When the Seller Can't Let Go
The seller grew up in the neighborhood and rebuilt every inch of the home. When a job relocation forced him to sell, no offer was going to be good enough.
October 1, 2008
Location: Santa Rosa, Calif.
Square footage: 2,300 square feet
Lot size: 1.27 acres
Year built: 1932
Extras: 40-foot deck and patio, 2,300-square-foot unfinished basement with a separate entrance, and detached garage with a dirt floor and corrugated sides that were “ready to fall over.”
THE CHALLENGE: Rita Alonso, a sales associate with Creative Property Services Homes & Land Realty in Santa Rosa, Calif., says the house looked like a pink Kleenex box from the outside and lawn was home to about a dozen goats.
“Everybody asked if the goats came with the house, but they didn’t; the owners just liked the goats and let them stay because they kept the weeds down,” she says.
But the goats were not the real problem. The owner’s sentimental attachment to the house posed the biggest challenge to a successful sale.
“The husband had already physically moved to his new job in Reno, Nev., but his heart and soul were still in that house," Alonso says. "He had rebuilt the house and knew every inch of it."
Because he put so much work into the home, he believed it was worth far more than the market would bear. No offer was good enough. "He also grew up down the street, where his parents still lived, so he had a big connection to the home and the area."
The husband would only sign the listing extension for one month at a time, so Alonso had to ask for a new listing agreement each month. "He was really attached," she says.
The wife, who remained in the home to oversee the sale, became frustrated with the delays associated with her husband's attachment to the property. “Her home had been on the market for 164 days with a different agent prior to me,” says Alonso, who had the listing for 249 days. “She was sick of the whole thing.”
How did you overcome the challenge?
Alonso: I encouraged the husband to lower the sale price, and he eventually complied. I also counseled the wife to minimize her frustration. I held lots of open houses and maintained constant communication to reassure her that things were moving along.
I really empathized with her because the selling process was quite drawn out, by anyone's standards. The house had been on the market for more than a year, and was in escrow three times. The first one fell through because the buyer’s husband was too nervous about the mortgage payments. Another time, the deal was contingent on buyers’ other home selling, but they had all kinds of problems and had to take it off the market.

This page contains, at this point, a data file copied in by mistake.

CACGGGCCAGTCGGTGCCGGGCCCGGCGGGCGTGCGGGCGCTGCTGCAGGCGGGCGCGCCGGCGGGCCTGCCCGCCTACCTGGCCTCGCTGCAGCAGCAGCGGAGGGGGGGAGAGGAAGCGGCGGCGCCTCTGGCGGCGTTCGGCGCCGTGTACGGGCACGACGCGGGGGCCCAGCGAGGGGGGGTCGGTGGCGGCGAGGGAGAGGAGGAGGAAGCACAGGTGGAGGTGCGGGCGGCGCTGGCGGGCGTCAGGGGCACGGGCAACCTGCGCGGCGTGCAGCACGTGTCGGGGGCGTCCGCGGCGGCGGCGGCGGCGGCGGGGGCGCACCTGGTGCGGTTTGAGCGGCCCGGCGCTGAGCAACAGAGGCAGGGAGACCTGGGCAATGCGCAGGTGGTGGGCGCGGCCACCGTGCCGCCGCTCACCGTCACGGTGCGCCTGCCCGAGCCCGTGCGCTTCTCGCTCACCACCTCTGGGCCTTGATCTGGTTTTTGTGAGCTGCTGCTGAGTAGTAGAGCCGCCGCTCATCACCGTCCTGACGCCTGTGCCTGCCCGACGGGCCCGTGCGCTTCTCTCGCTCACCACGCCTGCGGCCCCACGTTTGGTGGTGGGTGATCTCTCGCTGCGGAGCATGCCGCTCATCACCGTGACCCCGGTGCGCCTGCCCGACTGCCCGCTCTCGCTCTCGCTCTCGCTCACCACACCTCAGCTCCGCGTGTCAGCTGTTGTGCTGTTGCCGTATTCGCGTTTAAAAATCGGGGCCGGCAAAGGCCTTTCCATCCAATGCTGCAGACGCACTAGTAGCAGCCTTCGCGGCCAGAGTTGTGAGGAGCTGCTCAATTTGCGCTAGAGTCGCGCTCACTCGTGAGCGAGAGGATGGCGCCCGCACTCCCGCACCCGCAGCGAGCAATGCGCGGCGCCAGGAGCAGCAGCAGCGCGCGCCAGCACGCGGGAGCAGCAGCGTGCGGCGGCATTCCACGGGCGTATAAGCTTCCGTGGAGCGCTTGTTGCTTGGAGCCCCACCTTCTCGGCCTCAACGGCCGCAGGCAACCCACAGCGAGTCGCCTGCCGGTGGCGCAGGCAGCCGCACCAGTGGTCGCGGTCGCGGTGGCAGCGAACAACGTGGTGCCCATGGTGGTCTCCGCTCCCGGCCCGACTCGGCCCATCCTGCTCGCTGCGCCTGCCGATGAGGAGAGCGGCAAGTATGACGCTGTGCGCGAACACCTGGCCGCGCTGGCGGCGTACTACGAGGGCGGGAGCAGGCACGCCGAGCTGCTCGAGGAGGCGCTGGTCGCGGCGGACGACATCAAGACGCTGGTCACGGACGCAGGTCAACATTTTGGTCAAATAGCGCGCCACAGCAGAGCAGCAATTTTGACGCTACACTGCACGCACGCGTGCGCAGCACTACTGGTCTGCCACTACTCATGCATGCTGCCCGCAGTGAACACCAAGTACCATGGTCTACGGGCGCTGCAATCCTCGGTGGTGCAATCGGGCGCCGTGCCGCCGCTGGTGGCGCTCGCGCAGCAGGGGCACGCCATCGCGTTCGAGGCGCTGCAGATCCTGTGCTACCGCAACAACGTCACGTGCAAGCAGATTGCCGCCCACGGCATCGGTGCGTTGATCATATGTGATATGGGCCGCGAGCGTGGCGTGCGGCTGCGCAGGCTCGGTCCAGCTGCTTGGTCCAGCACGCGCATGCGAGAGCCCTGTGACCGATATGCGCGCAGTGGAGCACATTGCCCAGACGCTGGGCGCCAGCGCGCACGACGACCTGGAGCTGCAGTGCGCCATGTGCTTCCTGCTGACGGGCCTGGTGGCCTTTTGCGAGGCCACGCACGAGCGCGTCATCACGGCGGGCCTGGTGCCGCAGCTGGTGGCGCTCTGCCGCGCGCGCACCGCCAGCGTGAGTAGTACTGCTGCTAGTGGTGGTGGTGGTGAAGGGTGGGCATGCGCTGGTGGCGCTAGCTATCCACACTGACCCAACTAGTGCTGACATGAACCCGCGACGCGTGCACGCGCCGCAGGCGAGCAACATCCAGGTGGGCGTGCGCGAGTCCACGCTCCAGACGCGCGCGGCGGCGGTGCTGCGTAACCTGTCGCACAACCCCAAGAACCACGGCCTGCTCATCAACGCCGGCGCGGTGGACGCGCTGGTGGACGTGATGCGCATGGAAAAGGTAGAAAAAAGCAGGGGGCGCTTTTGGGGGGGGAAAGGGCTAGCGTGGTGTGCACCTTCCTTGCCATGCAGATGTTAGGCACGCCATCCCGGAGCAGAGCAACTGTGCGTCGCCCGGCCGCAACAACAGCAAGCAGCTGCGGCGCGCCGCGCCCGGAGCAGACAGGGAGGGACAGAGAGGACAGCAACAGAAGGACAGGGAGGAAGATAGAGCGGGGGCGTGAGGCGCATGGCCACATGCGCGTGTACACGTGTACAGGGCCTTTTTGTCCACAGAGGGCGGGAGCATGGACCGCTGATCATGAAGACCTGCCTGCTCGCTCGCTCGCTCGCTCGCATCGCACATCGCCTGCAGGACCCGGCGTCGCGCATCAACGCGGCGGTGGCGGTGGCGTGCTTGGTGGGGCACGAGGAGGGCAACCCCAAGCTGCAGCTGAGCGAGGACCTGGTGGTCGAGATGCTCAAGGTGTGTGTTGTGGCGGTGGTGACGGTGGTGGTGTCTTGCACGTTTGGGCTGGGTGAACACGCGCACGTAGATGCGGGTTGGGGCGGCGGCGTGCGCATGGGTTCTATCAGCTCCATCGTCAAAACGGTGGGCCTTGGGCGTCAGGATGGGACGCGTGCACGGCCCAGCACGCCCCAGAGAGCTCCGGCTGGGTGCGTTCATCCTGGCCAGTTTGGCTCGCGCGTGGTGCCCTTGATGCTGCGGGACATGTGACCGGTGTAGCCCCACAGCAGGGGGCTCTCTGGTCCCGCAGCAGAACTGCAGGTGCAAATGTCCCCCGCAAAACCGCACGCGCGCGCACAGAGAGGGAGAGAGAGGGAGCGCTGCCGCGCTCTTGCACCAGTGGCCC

I continued to market the home even while in escrow and kept in touch with agents who had shown interest. I called them as soon as I thought it would be back on the market. Because of this, I was able to negotiate a new deal within a week of each canceled escrow.
What was the final selling price?
Alonso: The original selling price was $945,000 when I got the listing April 30, 2007. We reduced it to $899,000, and closed in January 2008 for $890,000.
How did you get the listing?
Alonso: The seller came to me as a referral from a friend.
How much did you spend marketing the home?
Alonso: I spent around $500 on a professional photographer, as well as on print and Internet ads and food for the open houses.
How many times did you show the property?
Alonso: I held open houses every other weekend for 249 days.
How did you finally find a buyer?
Alonso: The buyers’ agent’s sister bought the house. She planned to run a small business out of the basement and she loved the country feel and the backyard.
What do you attribute to closing the deal?
Alonso: Patience, tenacity, follow up, and consoling and supporting the clients.
How did you get started in real estate?
Alonso: I worked in the mortgage business for 10 years but there were too many layoffs. In 2004, I decided it was time to be the captain of my own ship and started selling real estate.
What lessons did you learn from this transaction?
Alonso: I learned that patience and empathy are important in real estate, just as they are in life. Those are skills that I've honed as a mother of two boys who are disabled. My sons, now 25 and 28, have been legally blind from birth, and I think that has taught me how to work well with people who are feeling lost and overwhelmed.